Since I began this journey of hospital admissions, labels and diagnoses I have lost much of my social circle of friends, work colleagues etc, I have some friends but I no longer have the number I used to. I lost my job following my first psychiatric admission and so went my friends at work, I am no longer part of a couple so lost friends there also. Now I find myself feeling a misfit sometimes and thats how it was this weekend, I felt isolated and vulnerable. In truth I felt not good enough once again and that hurts, it probably hurts more than I can explain in writing this blog.

So I went to my psychology session a couple of days ago and found myself in tears explaining yet again that I hate D.I.D. and I hate me. It’s strange to suddenly realise with passion and feeling that you mean what you are saying, that you actually hate who you are. The reality is that I hate the fact I was abused, I hate the fact people said it was all I was fit for and that even then I wasn’t good enough. I hate the fact I feel I was a failure as a parent, as a wife, as a daughter and as a human being but I can’t help those feelings, feelings which consume me and I can’t seem to shake off.

My psychologist was telling me not to compare myself with others, which I can do in my desire to be normal, to be accepted, yet it’s not so easy to stop. I do know that he is right of course, that the only person I can honestly compare myself to is me. Though in all honesty it felt a bit like one of those sessions where I so wanted to say something but did everything possible to avoid saying it, I can have them every now and then. But unlike most sessions I have, I left this one and sobbed a far bit of the journey home; even though I’d settled in my head at least that I was ok before the session ended. In my heart I now realise I wasn’t ok and I actually had so much else I should have said but didn’t.


I so wanted to let out those feelings of anger and hurt that I carry, to finally let out the feelings I have kept locked deep inside for too long. But of course I didn’t, I mean how can I when all I have ever been told is that being angry isn’t good. If I was ever angry or answered back as a child, there were serious consequences, consequences that hurt and left me mentally more in fear. In hospital people don’t like you being angry either and expressing any kind of emotion well that was a no no, I used to suffer sanctions if the staff ever felt I was angry. Sanctions that deprived even more of my liberty and took away any rights I had, I’ve lost my right to live with my sons because people thought I was angry. Because people thought I had no right to be cross or annoyed, to feel the feelings I have and rightly hold.

Yet now I’m meant to feel and apparently it’s ok to express myself that’s what I’m told, but somehow I can’t do it. I can’t risk showing all the hurt and yes the anger I hold because I don’t know if I can stop it once I open the flood gates. I am angry, angry that I was failed by a society that left me in a home that they knew was unstable, in the care of someone they had labeled as pathogenic. People knew I was being abused, neglected, traumatised and they did nothing more than prescribe me an 11 year old child with Valium to help me cope with the difficult circumstances of my life.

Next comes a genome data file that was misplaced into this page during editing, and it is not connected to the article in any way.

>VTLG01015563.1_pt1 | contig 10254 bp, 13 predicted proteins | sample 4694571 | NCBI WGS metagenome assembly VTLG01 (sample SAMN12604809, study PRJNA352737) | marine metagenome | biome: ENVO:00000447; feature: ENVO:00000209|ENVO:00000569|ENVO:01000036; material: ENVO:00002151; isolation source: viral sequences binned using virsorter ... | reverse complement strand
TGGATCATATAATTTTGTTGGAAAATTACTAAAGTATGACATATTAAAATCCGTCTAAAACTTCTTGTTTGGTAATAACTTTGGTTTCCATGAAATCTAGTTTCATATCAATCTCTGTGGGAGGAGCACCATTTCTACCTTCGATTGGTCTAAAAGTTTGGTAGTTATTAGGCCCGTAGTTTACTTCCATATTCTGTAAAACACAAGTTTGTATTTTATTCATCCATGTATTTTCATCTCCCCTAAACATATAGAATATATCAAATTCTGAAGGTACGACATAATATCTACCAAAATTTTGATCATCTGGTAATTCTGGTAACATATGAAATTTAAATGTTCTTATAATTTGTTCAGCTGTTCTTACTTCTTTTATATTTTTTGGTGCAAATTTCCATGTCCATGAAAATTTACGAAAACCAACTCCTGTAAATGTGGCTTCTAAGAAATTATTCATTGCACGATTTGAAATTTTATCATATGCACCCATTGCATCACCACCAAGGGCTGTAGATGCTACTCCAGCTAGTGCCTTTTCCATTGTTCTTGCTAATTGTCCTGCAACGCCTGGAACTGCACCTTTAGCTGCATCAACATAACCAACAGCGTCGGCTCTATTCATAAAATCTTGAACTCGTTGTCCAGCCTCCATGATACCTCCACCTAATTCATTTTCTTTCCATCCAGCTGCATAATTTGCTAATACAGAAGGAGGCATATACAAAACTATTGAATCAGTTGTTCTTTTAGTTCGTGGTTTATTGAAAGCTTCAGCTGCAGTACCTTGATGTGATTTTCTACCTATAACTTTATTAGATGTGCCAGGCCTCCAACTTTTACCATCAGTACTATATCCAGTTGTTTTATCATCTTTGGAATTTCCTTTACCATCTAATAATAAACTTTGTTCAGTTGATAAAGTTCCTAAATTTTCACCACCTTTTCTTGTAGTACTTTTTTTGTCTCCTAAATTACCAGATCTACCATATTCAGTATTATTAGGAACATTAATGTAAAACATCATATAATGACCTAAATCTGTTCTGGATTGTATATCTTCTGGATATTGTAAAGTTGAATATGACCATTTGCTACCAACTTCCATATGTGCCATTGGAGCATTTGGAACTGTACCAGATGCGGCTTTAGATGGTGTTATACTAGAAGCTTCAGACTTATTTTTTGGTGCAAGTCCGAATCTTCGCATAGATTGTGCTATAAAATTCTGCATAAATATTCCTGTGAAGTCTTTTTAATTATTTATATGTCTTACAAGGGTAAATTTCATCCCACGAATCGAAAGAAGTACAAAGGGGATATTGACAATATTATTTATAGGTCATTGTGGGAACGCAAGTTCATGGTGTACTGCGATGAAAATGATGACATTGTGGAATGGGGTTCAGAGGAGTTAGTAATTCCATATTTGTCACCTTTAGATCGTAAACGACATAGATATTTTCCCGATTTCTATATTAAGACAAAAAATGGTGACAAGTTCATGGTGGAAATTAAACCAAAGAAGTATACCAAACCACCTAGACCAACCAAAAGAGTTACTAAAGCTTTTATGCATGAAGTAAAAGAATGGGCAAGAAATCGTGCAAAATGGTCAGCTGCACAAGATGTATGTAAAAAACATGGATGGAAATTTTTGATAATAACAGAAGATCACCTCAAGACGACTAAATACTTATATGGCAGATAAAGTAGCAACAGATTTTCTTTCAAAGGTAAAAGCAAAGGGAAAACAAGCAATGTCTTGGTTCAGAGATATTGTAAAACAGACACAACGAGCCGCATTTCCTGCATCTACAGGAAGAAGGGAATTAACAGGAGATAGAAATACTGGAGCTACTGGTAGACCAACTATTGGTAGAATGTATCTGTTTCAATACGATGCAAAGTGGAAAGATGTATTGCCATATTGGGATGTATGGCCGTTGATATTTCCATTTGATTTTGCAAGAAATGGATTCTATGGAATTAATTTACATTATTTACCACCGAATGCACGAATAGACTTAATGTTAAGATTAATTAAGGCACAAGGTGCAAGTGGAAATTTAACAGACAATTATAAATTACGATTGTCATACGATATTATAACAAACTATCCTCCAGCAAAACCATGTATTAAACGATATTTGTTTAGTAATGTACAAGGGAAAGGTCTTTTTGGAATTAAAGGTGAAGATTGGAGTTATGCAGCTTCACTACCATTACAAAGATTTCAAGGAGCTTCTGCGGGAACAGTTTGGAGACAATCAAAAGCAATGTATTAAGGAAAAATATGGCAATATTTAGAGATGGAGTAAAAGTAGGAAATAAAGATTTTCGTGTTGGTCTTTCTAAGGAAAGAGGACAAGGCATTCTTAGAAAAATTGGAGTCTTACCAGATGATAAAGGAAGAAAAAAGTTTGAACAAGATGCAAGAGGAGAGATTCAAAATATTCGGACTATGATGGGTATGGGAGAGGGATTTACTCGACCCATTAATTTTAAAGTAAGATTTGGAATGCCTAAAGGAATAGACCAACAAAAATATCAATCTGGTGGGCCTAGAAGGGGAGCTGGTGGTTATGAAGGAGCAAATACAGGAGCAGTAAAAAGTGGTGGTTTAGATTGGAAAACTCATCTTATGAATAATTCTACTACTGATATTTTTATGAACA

I’m angry at her and her friends for all the things they inflicted upon me, for treating me worse than a piece of garbage. For all the physical, emotional and other types of abuse they inflicted upon me. I’m angry because I live each and every day with the damage that all caused, I live with my D.I.D and with the emotional scars that come from being a victim of abuse.

Yet now I can’t let out that anger, or the rawness of the emotions I feel because of fear, fear that I won’t be understood, that I’ll be deemed a risk. Fear that I will explode and not be able to contain or control the immense feelings that I have. Yes I feel not good enough to fit in anywhere because I am different, I am unlike anyone else I know. I am the child who was used, hurt and defiled, a child who was constantly criticised and belittled and a child who desperately wanted to be simply good enough to be loved by the person who gave birth to her. But most of all I am different because I am this person who hates herself and yet has tried to hide that fact for so long.

I know other victims have suffered too and many who make this journey won’t see light at the end of it, they are worse off than me, but my feelings of hurt are real and I was messed up and failed. Failed not just at the time of the abuse, but in each and every opportunity that was missed to stop the nightmare I lived.

No matter how many times I am told how far I’ve come it doesn’t help, because no one knows the anguish I feel, no one knows what it’s like to feel overwhelmed with emotions and unable to show them. Yes I have every reason and right to be angry, I just can’t let that anger out now and it is eating me from the inside and yet I’m still to frightened to bare my soul and show those who want to help me now the true feelings I hold. I missed out on the opportunity in my psychology session to let it out, maybe one day I might be able to, maybe one day I’ll feel good enough, I guess only time will tell.

Copyright DID Dispatches 2014




The Life Sentence of Being Sectioned



The other day I read a comment on social media which asked approved mental health professionals to think before they section someone in order to get them a hospital bed. It was stated that being detained under the Mental Health Act remains on a persons file for life, and suddenly it got me thinking about the impact of my time in mental health services.